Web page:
Even if the stock market comes back and is regulated enough that I'm willing to entrust my money to Wall St., the impact of the crash is life long.  Sure, I can sock away more money into my 401k once things are going better, but that will be at the expense of my discretionary spending. It's awfully hard to buy a new car or a fancy house or diamonds for a 25th wedding anniversary when you're stuffing twenty or thirty or forty percent of your income into a retirement account (and praying the return is high enough that you won't be the world's oldest Walmart greeter). In fact, it will be a challenge to keep a small roof over our heads and buy a decent used car.

The stock market may recover, but the little investor never will.


I spent about twenty minutes on the phone today explaining to the librarian what a Transition Town was and assuring them I was not using library space to turn a profit and that I had all the appropriate licenses to show  films. Phew. For a second there, I thought they were going to turn me down, but I was able to book two dates as follows. Plus, I have a roundtable planned at the Parmatown Mall.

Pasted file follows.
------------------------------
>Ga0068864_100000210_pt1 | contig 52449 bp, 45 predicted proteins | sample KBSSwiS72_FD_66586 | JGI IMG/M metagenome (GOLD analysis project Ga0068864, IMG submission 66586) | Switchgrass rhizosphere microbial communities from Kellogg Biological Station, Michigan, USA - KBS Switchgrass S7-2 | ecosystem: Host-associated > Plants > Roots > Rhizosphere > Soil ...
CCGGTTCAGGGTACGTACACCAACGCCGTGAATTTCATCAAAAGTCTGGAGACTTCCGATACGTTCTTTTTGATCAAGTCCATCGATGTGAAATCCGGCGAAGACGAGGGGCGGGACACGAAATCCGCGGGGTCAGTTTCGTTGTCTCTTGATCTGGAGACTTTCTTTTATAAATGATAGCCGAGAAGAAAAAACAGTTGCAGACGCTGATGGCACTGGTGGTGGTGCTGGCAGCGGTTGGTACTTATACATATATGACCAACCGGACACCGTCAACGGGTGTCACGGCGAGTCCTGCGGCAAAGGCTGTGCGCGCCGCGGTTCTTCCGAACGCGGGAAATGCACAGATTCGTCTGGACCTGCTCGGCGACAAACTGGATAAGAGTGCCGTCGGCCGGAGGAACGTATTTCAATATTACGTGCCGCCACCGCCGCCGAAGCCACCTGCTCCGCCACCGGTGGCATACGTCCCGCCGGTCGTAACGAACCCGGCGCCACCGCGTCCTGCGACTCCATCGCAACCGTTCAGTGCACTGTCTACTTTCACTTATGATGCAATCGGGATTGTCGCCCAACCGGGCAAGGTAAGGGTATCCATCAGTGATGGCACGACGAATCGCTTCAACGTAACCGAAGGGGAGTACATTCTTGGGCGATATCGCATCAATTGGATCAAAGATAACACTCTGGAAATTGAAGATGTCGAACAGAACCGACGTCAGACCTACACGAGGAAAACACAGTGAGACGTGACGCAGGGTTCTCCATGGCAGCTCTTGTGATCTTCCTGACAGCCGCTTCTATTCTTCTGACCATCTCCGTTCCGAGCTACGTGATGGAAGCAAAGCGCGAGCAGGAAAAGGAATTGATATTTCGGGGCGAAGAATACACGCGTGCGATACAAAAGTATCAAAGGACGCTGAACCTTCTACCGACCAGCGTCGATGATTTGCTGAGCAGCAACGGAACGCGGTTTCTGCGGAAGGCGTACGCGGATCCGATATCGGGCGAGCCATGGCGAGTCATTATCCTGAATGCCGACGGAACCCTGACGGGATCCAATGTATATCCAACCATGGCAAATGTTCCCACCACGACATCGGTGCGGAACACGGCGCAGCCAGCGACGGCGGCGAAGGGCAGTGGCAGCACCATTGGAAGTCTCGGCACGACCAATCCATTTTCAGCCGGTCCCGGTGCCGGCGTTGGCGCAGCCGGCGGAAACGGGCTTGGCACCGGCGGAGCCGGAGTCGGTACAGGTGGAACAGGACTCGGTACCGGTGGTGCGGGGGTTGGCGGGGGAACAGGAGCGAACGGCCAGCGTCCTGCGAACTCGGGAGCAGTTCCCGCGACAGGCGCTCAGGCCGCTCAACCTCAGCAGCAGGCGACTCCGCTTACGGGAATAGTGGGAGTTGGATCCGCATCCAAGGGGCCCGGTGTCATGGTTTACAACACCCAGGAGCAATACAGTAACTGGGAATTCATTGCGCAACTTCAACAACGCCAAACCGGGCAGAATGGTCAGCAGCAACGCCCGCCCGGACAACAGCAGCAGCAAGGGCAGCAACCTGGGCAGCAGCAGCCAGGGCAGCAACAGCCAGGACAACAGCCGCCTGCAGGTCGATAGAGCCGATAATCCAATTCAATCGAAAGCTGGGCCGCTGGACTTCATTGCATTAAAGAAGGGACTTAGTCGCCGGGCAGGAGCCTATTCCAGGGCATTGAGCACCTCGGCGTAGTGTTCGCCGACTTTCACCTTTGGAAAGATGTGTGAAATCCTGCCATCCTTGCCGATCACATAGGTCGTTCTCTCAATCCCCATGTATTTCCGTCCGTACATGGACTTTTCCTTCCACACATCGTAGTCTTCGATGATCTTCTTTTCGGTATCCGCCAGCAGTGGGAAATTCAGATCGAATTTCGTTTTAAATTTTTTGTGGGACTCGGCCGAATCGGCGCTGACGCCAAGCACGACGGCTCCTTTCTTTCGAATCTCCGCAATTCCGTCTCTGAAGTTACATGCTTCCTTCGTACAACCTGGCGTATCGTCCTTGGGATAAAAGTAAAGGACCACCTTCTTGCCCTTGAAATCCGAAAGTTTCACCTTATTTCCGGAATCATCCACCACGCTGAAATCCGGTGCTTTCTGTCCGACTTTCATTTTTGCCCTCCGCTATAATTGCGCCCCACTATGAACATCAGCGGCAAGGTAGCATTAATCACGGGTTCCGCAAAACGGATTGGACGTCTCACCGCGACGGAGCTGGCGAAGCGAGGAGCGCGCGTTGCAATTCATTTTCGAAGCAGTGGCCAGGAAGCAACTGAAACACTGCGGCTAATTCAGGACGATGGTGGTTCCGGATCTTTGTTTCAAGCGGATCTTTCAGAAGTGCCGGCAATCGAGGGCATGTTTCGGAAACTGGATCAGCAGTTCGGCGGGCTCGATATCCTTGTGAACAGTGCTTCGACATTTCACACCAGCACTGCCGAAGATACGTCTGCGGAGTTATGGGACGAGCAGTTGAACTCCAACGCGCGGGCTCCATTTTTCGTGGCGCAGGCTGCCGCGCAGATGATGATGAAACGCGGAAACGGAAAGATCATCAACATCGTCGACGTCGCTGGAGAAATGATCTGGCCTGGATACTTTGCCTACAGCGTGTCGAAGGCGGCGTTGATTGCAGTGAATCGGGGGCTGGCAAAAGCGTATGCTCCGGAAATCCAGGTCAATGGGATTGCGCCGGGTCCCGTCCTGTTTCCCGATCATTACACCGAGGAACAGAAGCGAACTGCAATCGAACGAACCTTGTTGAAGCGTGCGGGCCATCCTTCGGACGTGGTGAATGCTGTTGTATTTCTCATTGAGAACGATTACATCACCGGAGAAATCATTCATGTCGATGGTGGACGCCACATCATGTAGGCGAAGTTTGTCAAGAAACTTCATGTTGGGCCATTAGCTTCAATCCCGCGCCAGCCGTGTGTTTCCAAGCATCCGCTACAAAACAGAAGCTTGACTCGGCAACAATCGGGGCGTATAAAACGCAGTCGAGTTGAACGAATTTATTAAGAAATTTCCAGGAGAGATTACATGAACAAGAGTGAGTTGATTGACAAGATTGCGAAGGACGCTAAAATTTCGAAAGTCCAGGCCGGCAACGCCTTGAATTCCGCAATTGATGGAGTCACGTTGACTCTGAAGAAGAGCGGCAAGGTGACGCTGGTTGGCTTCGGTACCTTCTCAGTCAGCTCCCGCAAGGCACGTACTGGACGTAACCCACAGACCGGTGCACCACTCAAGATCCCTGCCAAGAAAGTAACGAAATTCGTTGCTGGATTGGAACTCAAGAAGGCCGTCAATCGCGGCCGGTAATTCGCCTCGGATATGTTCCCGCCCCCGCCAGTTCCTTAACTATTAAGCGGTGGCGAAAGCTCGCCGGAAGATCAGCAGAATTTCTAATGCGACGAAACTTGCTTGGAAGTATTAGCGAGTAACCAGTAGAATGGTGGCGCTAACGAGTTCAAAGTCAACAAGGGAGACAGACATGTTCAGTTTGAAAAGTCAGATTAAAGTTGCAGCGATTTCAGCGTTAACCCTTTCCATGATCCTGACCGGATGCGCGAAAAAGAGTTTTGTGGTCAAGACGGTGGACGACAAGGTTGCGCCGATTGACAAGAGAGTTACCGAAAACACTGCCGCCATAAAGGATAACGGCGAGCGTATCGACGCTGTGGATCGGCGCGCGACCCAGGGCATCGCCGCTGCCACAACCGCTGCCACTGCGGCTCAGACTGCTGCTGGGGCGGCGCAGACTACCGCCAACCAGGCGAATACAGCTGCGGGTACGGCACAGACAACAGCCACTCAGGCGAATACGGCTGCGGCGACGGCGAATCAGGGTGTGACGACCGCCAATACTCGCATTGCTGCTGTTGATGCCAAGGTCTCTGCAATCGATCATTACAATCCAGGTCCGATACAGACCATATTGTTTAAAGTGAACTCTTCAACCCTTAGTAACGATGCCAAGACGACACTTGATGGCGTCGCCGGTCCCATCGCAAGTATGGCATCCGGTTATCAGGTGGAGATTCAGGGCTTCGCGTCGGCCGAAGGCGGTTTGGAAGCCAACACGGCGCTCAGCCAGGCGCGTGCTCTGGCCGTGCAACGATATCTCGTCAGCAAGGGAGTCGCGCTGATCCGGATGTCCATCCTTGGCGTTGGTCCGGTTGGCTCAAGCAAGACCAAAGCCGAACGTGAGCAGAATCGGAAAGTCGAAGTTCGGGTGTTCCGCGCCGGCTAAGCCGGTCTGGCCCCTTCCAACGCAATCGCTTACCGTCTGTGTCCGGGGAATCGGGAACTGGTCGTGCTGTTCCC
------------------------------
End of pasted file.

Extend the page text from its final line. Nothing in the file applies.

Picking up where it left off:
Saturday March 7th at the Parma Snow Library (2121 Snow Rd.) at 2pm I will be showing 'The End of Suburbia' and moderating an open discussion after the film. 'The End of Suburbia' looks at the survivability of the suburbs and highlights challenges that will be faced as oil supplies dwindle.

Saturday March 21st at Parmatown Mall's Food Court 2pm I will be hosting a presentation on world food supply and local impact on Parma to be followed by open discussion. Our table will be marked with a Transition Town sign.

Saturday April 4th at the Parma Snow Library (2121 Snow Rd) at 2pm I will be showing 'Crude Awakening' and moderating open discussion after the film. The focus of 'Crude Awakening' is Peak Oil. What it is and what it means.

Please mark your calendars. I hope to see you there!

Wednesday, February 18, 2009


The Atlantic magazine has an interesting article about how the financial crash will affect the US. It's an interesting, if flawed, analysis. Flawed because, somehow, in a world of declining potable water, the Great Lakes Region is apparently worthless and will not flourish economically. Further, there is the additional conundrum of climate change, which it seems is now unavoidable. Still, it is a good read and there is much food for thought, just realize it is a myopic view failing to account for all variable.